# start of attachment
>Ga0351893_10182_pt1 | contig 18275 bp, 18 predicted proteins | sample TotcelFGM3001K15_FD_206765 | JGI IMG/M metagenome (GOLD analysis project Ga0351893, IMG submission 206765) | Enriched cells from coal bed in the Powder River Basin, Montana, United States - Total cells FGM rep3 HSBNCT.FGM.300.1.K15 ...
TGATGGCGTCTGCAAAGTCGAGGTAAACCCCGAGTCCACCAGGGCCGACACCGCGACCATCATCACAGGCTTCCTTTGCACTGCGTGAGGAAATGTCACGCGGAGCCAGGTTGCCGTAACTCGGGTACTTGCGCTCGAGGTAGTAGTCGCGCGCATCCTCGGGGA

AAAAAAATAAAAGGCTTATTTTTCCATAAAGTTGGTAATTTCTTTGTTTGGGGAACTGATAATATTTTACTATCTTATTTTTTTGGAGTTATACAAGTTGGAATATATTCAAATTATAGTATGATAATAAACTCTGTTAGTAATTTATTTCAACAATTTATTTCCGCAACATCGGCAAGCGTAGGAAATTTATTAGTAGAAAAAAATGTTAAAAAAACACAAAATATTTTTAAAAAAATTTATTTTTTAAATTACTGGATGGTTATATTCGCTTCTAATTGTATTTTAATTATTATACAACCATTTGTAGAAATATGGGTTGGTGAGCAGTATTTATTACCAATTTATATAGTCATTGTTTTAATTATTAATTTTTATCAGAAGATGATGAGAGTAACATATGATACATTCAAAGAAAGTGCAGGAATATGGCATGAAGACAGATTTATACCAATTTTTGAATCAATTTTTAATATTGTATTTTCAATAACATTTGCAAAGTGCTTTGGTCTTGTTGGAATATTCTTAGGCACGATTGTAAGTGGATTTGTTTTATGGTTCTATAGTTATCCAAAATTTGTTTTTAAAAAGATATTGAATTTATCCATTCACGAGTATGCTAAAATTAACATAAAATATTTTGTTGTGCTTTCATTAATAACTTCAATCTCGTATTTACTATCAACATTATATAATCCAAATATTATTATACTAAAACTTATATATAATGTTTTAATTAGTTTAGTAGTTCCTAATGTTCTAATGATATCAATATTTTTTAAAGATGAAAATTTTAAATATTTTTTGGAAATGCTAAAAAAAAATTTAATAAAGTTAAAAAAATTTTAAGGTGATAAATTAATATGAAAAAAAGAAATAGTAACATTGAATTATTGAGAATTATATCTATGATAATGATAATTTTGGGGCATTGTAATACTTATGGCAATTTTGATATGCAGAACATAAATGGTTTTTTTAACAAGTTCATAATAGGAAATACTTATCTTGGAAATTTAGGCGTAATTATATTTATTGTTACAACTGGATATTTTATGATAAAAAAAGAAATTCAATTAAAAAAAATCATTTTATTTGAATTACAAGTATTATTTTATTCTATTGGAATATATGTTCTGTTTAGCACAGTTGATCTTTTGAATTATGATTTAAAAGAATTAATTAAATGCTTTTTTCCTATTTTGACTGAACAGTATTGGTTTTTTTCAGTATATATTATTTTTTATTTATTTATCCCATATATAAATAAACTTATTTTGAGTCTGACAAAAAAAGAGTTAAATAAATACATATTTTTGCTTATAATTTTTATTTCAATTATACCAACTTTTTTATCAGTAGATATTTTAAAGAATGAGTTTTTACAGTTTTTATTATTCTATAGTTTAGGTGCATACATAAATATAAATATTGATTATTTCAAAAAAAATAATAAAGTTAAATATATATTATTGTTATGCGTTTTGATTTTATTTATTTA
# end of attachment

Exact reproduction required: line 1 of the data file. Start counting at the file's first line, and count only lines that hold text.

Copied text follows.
>Ga0351893_10182_pt1 | contig 18275 bp, 18 predicted proteins | sample TotcelFGM3001K15_FD_206765 | JGI IMG/M metagenome (GOLD analysis project Ga0351893, IMG submission 206765) | Enriched cells from coal bed in the Powder River Basin, Montana, United States - Total cells FGM rep3 HSBNCT.FGM.300.1.K15 ...